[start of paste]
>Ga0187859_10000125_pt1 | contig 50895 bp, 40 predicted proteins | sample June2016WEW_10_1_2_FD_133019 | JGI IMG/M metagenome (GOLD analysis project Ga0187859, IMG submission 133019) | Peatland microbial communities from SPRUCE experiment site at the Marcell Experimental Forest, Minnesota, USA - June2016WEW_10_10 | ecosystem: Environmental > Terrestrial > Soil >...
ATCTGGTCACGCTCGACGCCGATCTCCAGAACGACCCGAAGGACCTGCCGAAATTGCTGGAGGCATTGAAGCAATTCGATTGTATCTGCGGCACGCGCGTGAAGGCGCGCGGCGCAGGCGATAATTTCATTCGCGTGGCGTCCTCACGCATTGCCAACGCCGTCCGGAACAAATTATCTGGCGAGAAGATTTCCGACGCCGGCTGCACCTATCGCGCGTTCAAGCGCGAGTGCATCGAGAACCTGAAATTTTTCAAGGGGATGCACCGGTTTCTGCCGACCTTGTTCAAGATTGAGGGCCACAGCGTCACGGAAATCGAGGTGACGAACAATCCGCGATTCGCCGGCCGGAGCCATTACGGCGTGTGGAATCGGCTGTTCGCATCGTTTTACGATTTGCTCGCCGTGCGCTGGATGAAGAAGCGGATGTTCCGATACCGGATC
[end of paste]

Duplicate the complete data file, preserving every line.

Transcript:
>Ga0187859_10000125_pt1 | contig 50895 bp, 40 predicted proteins | sample June2016WEW_10_1_2_FD_133019 | JGI IMG/M metagenome (GOLD analysis project Ga0187859, IMG submission 133019) | Peatland microbial communities from SPRUCE experiment site at the Marcell Experimental Forest, Minnesota, USA - June2016WEW_10_10 | ecosystem: Environmental > Terrestrial > Soil >...
ATCTGGTCACGCTCGACGCCGATCTCCAGAACGACCCGAAGGACCTGCCGAAATTGCTGGAGGCATTGAAGCAATTCGATTGTATCTGCGGCACGCGCGTGAAGGCGCGCGGCGCAGGCGATAATTTCATTCGCGTGGCGTCCTCACGCATTGCCAACGCCGTCCGGAACAAATTATCTGGCGAGAAGATTTCCGACGCCGGCTGCACCTATCGCGCGTTCAAGCGCGAGTGCATCGAGAACCTGAAATTTTTCAAGGGGATGCACCGGTTTCTGCCGACCTTGTTCAAGATTGAGGGCCACAGCGTCACGGAAATCGAGGTGACGAACAATCCGCGATTCGCCGGCCGGAGCCATTACGGCGTGTGGAATCGGCTGTTCGCATCGTTTTACGATTTGCTCGCCGTGCGCTGGATGAAGAAGCGGATGTTCCGATACCGGATC